What is psoriatic arthritis – Psoriatic arthritis is often a form of arthritis gone through by some psoriasis sufferers. Arthritis itself is an inflammation of just one or several joints of the body.
While psoriasis is an autoimmune condition characterized by the appearance of red patches on the skin with whitish crust on the top, due to excessive and very fast skin cell formation.
Psoriatic arthritis can be divided into five types based on the body parts affected, namely:
- Asymmetrical arthritis psoriasis, usually only about a few joints on one side of the body, either large or small joints, for example on the fingers or toes.
- Symmetrical arthritis psoriasis, which involves several joints on both sides of the body, such as both elbows or second knee. This condition can damage the joints and make the joints malfunction.
- Arthritis mutilans, is the most severe and most destructive type of psoriasis arthritis, which can cause changes in shape.
- Spondylitis, which affects the spinal joints and can cause inflammation and stiffness between the bones of the neck, back, and pelvic bones. It can also attack ligaments that connect muscles to bones and other connective tissue.
- Distal interphalangeal predominant (DIP), about small joints on the tips of the fingers and toes, and nails.
Symptoms of Arthritis Psoriasis
Arthritis psoriasis can cause swollen and painful joints diagnosis. In addition, inflamed joints feel warmer.
Psoriatic arthritis sufferers can also complain of joint stiffness when they wake up and the body feels tired. Patients are generally more prone to obesity, high blood pressure, high cholesterol levels, heart disease, and diabetes.
Causes of Arthritis Psoriasis
A person can get psoriasis arthritis when his immune system starts attacking healthy cells and tissues. This abnormality of the immune system response is called an autoimmune disorder.
In psoriasis arthritis, the body tissues that are attacked are joints, causing inflammation.
Until now the cause of the abnormality of the immune system response is still unknown.
Genetic, psychological and environmental factors are thought to be the trigger.
Several factors can increase a person’s risk of developing psoriatic arthritis, including:
- Psoriasis. This is the biggest factor that increases a person’s risk of suffering from psoriasis arthritis.
- Age. Arthritis psorysis is mostly found at 30 to 50 years of age, although this disorder can also occur in all age groups.
- Genetic. Most psoriasis arthritis sufferers have family members who also suffer from this disorder.
Arthritis psoriasis can be treated with non-steroidal anti-inflammatory drugs (aspirin), immunosuppressive drugs (methotrexate), or what is psoriatic arthritis biological drugs given by injection or infusion. With arthritis diagnosed before, treatment can start early so that severe joint damage can be prevented, Voorhees said.
“Arthritis psoriasis starts with symptoms of swelling, joint pain, low back pain and stiffness,” said Dr. Abrar A. Qureshi, chair of the department of dermatology at Brown University in Providence, Rhode Island.
“When psoriasis patients go to a dermatologist, they don’t inform the pain and stiffness. Most patients don’t make a connection between skin disease and musculoskeletal disease.” Musculoskeletal is a complex system that involves the muscles and skeleton of the body, including joints, ligaments, tendons, and nerves.
Psoriasis arthritis is a form of inflammatory rheumatism that can affect millions of people who have psoriasis, which is a skin disease that causes red skin, scaly rashes most often on the elbows, knees, ankles, legs, hands and other areas.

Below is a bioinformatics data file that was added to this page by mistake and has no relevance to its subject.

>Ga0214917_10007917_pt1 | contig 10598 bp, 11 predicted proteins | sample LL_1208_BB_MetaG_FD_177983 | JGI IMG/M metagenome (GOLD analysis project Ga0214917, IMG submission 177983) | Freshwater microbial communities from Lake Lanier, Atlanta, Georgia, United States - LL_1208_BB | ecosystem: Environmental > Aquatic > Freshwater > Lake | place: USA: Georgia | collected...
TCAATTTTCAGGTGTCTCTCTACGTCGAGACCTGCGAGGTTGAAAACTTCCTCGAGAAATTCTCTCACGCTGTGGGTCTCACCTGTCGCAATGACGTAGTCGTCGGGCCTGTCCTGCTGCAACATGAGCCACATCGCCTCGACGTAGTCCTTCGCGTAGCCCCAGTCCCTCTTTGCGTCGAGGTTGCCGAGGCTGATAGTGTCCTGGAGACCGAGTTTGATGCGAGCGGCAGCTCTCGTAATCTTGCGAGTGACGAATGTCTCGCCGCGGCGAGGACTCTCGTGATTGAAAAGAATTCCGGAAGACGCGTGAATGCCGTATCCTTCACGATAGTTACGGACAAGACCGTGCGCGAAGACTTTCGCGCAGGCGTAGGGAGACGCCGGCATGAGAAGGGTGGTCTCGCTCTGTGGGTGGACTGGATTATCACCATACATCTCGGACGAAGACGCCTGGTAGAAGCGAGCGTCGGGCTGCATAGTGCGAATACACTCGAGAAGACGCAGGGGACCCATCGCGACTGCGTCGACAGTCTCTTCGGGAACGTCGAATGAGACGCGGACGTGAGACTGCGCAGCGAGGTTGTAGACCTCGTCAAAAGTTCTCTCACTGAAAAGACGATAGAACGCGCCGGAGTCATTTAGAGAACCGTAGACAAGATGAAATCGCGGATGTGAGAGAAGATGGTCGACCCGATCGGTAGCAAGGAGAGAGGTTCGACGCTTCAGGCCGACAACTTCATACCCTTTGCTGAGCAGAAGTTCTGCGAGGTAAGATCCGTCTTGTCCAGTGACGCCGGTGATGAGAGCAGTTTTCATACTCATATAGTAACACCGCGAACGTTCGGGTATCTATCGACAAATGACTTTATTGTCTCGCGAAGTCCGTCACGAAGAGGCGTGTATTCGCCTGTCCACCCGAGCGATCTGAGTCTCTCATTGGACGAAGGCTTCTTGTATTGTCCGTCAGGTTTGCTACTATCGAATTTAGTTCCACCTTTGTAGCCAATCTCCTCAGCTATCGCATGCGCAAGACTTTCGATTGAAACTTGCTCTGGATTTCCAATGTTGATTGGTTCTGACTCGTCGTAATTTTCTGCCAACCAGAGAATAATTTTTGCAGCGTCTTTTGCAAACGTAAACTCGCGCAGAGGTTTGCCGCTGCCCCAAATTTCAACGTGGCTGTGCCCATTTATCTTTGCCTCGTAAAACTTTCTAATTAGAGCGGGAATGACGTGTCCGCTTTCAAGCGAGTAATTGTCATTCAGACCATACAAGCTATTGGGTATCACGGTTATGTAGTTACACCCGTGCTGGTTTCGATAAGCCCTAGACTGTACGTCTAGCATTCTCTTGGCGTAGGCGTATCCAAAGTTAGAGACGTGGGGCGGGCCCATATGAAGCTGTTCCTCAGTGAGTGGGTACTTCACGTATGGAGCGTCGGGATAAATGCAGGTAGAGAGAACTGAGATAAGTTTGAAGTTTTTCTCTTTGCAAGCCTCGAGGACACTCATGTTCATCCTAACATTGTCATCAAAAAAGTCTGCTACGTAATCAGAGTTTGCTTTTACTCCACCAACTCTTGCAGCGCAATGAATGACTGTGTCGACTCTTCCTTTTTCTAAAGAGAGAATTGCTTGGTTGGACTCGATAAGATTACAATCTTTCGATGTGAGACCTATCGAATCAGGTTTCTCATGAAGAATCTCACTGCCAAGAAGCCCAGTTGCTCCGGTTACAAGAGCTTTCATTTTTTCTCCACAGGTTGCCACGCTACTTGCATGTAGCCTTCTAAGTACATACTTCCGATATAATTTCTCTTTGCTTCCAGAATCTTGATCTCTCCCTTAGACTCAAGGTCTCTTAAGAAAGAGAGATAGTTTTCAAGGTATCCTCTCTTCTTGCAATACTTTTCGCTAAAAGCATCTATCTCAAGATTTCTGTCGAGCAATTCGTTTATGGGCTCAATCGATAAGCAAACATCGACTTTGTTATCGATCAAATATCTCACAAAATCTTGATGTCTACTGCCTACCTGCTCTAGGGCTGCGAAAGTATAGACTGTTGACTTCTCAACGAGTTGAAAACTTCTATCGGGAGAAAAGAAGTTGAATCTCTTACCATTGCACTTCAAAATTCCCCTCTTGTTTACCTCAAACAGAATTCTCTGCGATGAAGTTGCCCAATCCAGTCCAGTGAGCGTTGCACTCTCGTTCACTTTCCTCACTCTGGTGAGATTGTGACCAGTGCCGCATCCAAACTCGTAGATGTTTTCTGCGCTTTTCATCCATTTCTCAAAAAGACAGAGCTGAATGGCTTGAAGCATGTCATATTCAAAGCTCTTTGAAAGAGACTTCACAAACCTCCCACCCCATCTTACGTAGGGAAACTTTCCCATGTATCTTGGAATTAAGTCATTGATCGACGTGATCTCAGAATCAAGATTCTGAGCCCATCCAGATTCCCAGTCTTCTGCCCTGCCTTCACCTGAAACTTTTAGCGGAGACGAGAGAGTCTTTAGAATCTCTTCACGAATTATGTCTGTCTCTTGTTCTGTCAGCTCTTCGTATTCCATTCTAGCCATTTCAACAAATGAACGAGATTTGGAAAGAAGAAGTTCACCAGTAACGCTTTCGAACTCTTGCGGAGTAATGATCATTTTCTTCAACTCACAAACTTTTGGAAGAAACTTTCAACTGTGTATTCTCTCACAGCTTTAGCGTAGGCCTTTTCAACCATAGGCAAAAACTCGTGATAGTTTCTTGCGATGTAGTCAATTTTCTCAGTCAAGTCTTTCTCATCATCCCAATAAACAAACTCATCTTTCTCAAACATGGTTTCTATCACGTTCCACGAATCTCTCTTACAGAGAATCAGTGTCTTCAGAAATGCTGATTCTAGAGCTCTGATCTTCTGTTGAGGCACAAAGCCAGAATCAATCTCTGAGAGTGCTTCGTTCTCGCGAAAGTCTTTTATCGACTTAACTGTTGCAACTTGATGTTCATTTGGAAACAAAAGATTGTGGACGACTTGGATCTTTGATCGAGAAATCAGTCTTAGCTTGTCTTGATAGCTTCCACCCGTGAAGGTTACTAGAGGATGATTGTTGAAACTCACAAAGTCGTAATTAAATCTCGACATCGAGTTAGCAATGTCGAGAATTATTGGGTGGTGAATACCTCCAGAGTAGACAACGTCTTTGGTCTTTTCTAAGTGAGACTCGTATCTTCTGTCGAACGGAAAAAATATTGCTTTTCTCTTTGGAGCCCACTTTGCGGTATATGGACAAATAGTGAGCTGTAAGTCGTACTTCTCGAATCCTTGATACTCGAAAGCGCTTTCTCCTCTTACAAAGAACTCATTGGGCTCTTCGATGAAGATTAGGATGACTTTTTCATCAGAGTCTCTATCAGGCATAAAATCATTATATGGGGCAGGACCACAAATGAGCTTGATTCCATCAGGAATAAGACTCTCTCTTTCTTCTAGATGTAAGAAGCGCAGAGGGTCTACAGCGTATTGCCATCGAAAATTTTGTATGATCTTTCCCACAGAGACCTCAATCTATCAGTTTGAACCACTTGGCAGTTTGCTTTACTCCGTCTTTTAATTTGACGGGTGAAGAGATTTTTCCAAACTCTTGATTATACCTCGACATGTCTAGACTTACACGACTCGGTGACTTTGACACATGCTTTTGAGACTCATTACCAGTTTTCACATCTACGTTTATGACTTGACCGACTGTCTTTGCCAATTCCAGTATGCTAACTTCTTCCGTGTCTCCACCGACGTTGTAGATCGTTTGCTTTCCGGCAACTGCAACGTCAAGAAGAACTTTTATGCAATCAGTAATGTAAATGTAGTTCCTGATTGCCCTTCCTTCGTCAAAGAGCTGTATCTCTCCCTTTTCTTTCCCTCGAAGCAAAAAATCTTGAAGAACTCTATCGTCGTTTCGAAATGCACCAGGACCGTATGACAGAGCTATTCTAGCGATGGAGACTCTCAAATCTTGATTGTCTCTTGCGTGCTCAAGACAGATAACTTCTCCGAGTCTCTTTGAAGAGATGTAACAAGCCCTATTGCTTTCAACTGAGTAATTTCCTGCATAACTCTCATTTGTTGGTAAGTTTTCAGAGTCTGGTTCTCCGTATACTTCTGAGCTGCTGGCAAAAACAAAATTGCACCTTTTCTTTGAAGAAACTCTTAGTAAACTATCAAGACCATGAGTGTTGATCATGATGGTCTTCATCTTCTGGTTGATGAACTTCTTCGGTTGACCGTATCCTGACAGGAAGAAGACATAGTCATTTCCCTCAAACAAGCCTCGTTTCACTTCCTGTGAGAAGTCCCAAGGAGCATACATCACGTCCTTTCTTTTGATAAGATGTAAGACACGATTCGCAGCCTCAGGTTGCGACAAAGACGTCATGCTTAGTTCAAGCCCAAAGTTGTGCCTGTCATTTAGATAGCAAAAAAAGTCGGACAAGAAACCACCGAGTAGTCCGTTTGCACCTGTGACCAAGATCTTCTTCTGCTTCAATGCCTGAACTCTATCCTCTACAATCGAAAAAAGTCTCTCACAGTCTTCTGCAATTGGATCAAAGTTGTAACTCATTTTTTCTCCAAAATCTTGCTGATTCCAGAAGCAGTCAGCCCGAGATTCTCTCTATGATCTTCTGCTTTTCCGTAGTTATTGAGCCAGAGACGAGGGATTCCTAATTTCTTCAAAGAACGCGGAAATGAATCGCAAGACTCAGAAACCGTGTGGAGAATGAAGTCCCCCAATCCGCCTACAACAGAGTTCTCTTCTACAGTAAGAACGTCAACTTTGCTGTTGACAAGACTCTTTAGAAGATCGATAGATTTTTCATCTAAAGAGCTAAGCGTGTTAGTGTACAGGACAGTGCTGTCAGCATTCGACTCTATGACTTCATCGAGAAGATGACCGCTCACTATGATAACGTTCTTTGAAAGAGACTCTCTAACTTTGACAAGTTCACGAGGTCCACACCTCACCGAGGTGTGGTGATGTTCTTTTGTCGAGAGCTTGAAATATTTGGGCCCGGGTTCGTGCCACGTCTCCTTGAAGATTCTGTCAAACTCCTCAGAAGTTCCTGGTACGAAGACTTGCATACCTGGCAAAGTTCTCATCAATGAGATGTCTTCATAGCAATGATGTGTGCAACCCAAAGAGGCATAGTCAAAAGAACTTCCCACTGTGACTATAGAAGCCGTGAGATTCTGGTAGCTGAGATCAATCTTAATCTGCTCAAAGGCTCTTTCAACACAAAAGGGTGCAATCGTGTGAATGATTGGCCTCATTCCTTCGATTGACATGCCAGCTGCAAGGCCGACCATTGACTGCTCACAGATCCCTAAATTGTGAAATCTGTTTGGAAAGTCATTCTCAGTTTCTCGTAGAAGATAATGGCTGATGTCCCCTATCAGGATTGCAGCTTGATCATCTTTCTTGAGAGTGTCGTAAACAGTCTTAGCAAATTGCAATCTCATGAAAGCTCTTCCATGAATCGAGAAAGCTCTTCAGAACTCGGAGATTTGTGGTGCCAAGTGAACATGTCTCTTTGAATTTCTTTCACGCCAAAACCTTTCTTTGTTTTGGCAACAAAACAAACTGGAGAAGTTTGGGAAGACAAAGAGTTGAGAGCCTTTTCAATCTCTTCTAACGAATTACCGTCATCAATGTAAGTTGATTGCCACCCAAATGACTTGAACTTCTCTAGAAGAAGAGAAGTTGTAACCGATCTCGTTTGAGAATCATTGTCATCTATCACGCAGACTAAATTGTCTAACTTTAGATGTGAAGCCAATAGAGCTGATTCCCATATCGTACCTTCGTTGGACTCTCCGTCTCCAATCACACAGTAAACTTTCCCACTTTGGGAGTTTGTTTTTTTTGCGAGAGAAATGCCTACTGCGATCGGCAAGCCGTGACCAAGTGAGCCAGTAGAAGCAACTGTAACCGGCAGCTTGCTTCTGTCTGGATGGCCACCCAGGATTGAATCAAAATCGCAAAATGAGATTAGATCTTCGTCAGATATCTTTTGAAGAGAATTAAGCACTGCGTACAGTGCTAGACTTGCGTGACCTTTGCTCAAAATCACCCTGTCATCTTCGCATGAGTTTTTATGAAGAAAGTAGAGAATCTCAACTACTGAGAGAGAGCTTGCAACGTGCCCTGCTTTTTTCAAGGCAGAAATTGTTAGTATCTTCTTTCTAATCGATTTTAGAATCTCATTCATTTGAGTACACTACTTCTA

Psoriatic arthritis type
There are five types of arthritis psoriasis. This is important to know so you can understand the characteristics of this disease so that it can be treated properly.
1. Symmetrical psoriasis arthritis: Symmetrical psoriasis affects the same joint on the opposite side of the body. Symmetrical treatment psoriasis arthritis can paralyze and cause various progressive levels, this disease is damaging and reduces 50 percent joint function in patients with this type of arthritis. Symmetrical psoriasis arthritis resembles rheumatoid arthritis.
2. Spondylitis: Spondylitis affects the spine and can cause inflammation and stiffness in the neck, lower back, spine, or pelvic area, and make movements difficult. Spondylitis can also attack connective tissue, such as ligaments, or cause rheumatic disease in the joints of the arms, hips, legs, or feet.
3. Asymmetrical psoriasis arthritis: asymmetrical rheumatism usually involves 1-3 joints in the body, such as knees, hips, or one or several fingers. Asymmetrical psoriasis arthritis does not affect matching pairs of joints on the opposite side of the body.
4. Distal interphalangeal dominant (DIP): Distal interphalangeal dominant psoriatic rheumatism is mainly experienced by small joints in the fingers and toes that are closest to the nail. DIP psoriasis arthritis is sometimes equated with osteoarthritis, a chronic disease that causes damage to joint cartilage and bone spurs in the joints.
5. Rheumatic mutilans: Rheumatic mutilans affect the small joints on the fingers and toes that are closest to the nail. This causes the joint to not function properly. This is also often associated with lower back and neck pain. Fortunately, this type of psoriatic arthritis is rare.
Both men and women are at risk of suffering from psoriatic arthritis. What is psoriatic arthritis psoriatic arthritis can be experienced at any age, but usually affects people between the ages of 30 and 50. Although the cause is unknown, genetic factors and the immune system may play a role in triggering the disorder.
As many as 40% of people with psoriatic arthritis have a family history of skin disease or joint disease. Having parents with psoriasis is three times as likely to develop psoriasis and thus increases the chances of developing psoriasis arthritis.